Should small businesses worry about inflation?

Another potential challenge looms for small businesses emerging from the pandemic-led economic downturn.

by Chris Casacchia
updated May 11, 2023 ·  3min read

The $1.9 trillion relief package and escalating price skirmishes with suppliers have rattled small business owners' nerves, fearing inflation.

The Federal Reserve, which sets U.S. monetary policy, addressed some of those concerns at their March 17 meeting, where central bankers confirmed inflation continues to run below 2%, the benchmark it considers for price stability.

Nevertheless, inflationary concerns, rustled by a jittery market, surging bond yields, an uneven recovery, and the record-cash infusion to fight COVID-19 stimulus, has left many small businesses on edge.


Adjusting to cost pressures

Rising material and shipping costs are a recurring challenge for Corey Tournet, owner of The Laundry Alternative, which imports compact washers and dryers from China and sells them primarily to apartment complexes in the U.S.

Freight costs started escalating late last year, and product costs rose after the Chinese New Year in mid-February. The Leland, N.C.-based company recently paid $8,500 for a container shipment from China that would typically cost between $3,000 and $3,500.

To combat increasing costs, Tournet is renegotiating lower rates with carriers, modifying packaging, focusing on higher-margin products, and developing smaller, portable units, such as Drop!, a countertop washer with a removable spin tub.

"We can fit 830 units per container, whereas, without the removable tub, we could probably only fit 400-plus units," Tournet explains. "So our effective cost savings per unit, which in normal times would only be $3 or so, are close to $10 per unit now."

Hedging against inflation

Bucks County Biscotti Co., a wholesale bakery in Hilltown, Penn., has stemmed price increases on biodegradable packing peanuts and other packaging products through supplier agreements requiring certain volume purchases at certain times.

These pacts were typically struck to adjust for seasonality to ensure an adequate supply of packaging and ingredients during the year's higher volume times, such as the holidays.

"Now, it's being used all year round as a hedge against expected future price increases," says Riley Silbert, a partner at the family-owned bakery established by his parents in 1993 to serve coffee shops, cafes and specialty food markets across the country, but primarily between New York and Washington, D.C.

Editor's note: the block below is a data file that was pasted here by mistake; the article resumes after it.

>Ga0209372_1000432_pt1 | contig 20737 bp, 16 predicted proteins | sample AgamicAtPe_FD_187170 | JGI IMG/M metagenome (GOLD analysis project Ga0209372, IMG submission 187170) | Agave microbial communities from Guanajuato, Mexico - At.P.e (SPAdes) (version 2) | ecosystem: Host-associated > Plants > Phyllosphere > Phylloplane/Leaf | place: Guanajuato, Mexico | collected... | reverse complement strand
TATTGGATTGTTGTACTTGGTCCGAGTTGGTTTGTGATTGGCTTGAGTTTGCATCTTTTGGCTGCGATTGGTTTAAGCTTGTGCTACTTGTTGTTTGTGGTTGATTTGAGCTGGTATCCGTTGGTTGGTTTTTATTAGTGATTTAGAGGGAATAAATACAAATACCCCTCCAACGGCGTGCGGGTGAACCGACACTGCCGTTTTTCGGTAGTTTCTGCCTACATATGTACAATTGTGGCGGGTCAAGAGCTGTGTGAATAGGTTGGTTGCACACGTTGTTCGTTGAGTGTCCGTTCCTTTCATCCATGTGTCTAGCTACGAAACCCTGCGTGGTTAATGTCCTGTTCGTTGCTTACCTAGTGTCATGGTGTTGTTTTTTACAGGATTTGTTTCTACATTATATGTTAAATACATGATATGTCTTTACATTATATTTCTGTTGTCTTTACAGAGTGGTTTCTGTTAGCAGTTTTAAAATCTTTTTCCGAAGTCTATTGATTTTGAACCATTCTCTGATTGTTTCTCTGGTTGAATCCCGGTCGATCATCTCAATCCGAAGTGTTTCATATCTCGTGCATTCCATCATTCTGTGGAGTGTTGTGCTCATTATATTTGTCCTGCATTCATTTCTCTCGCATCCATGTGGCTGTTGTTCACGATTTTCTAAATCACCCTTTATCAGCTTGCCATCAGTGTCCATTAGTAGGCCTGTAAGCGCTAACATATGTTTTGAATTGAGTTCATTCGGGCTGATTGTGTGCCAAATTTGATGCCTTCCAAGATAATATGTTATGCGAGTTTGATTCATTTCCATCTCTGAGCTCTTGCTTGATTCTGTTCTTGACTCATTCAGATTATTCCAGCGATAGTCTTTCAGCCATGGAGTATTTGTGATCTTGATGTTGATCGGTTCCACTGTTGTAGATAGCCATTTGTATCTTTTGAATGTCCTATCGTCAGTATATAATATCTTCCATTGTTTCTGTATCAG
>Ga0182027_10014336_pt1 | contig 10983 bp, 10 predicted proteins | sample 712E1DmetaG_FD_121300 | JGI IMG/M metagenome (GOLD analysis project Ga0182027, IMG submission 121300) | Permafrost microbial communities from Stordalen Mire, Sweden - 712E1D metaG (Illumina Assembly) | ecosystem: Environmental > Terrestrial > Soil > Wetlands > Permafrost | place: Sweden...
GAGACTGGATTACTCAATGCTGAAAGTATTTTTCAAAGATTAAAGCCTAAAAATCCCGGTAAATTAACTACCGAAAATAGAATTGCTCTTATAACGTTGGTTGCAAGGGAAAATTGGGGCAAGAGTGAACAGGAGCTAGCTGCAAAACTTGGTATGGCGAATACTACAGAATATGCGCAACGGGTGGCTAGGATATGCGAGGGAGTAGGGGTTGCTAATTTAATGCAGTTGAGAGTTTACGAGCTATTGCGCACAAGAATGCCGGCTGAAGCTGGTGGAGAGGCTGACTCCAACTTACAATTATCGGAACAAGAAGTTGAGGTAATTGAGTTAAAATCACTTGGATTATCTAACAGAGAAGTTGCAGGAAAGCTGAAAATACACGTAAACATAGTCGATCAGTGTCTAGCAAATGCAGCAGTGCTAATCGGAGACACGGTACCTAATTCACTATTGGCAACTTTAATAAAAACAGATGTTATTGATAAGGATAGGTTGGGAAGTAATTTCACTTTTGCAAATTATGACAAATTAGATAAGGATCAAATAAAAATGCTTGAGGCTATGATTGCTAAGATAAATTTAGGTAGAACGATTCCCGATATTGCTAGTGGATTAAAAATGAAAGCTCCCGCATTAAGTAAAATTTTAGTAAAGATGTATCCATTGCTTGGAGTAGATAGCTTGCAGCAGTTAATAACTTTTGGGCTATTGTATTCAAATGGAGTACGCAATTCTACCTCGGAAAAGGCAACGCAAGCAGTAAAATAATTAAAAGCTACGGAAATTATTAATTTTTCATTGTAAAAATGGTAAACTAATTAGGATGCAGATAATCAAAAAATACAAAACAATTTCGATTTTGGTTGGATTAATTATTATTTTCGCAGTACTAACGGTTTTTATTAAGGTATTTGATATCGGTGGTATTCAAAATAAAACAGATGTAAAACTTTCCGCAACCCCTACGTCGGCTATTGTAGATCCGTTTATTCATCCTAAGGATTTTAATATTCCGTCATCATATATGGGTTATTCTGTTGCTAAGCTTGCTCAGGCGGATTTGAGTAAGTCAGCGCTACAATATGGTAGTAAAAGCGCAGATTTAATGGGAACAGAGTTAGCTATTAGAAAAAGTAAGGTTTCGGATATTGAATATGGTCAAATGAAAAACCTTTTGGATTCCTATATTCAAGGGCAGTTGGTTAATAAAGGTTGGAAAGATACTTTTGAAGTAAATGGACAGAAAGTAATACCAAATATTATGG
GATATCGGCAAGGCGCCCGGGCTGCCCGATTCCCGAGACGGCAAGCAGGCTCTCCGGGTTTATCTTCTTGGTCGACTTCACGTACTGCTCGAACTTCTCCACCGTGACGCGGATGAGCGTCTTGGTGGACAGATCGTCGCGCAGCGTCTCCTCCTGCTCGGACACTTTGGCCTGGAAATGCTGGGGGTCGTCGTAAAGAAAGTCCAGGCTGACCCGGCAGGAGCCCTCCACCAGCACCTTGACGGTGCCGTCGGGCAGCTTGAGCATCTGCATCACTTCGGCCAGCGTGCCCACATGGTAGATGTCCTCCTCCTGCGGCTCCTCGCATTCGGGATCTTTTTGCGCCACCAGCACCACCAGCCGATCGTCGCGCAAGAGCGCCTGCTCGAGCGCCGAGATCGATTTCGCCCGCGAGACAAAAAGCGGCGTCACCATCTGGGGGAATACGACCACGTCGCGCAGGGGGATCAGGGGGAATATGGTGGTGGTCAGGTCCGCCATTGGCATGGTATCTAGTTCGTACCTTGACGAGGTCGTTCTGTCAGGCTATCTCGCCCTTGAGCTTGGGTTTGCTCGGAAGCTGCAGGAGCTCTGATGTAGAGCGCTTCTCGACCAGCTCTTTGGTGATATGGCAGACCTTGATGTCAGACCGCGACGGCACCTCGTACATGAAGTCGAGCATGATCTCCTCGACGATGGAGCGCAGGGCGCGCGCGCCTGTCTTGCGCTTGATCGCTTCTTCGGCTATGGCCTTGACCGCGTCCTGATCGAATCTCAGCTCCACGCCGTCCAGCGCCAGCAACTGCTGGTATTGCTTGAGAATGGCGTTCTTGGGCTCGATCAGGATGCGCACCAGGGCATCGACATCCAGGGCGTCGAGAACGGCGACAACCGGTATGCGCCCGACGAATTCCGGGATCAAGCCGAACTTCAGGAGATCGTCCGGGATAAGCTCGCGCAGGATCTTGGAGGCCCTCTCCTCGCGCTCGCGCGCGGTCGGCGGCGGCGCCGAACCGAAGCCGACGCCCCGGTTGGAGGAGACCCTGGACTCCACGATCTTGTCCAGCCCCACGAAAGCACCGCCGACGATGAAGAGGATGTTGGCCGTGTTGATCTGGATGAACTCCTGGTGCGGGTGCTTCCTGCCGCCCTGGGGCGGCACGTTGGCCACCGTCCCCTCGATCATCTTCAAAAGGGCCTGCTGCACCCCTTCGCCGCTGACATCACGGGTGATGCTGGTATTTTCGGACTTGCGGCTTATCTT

Startup challenges

Stacy Caprio has been closely monitoring raw material costs for her skincare business since launching last year. Her primary U.S. supplier last month raised rates 10% on all their products, including specialty ingredients used in her flagship lotions and creams.

She hopes her China suppliers won't follow suit.

"We're already starting to see small effects of inflation, and I'm scared what will happen when it really kicks into effect," says Caprio, owner of the Chicago-based e-commerce business.

While the Federal Reserve provided some guidance on inflation projections and timing, many small businesses lack the resources and capital to take preventative measures or adjust to cost pressures on the fly.

"Large businesses can manage that fluctuation and absorb the changes, but for a small business without extra cash reserves, this can have a big impact," says Davina Kaonohi, owner of Element Apothec, a startup beauty and wellness products maker in Los Angeles. "Inflation causes small businesses to have to make tough decisions whether to pass the increase onto customers or to absorb these costs."

A new threat a year later

Dallas entrepreneur Fatima Subhani invested her personal savings to launch Peace Clothing Co., which targets young adult Muslims with a passion for streetwear.

The retailer, which sells T-shirts, hoodies, and beanies, among other products, opened its doors a year ago amid the first outbreaks of the coronavirus, which triggered nationwide lockdowns, social distancing guidelines, and so many other transformative changes in daily life.

"If inflation occurs, it will hurt many of us when we buy our raw materials wholesale," Subhani says. "Many small businesses don't have investors who can just hand money to them in times of need."

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Chris Casacchia

About the Author

Chris Casacchia

Chris Casacchia is an award-winning journalist, editor, and media consultant based in Los Angeles specializing in busine… Read more

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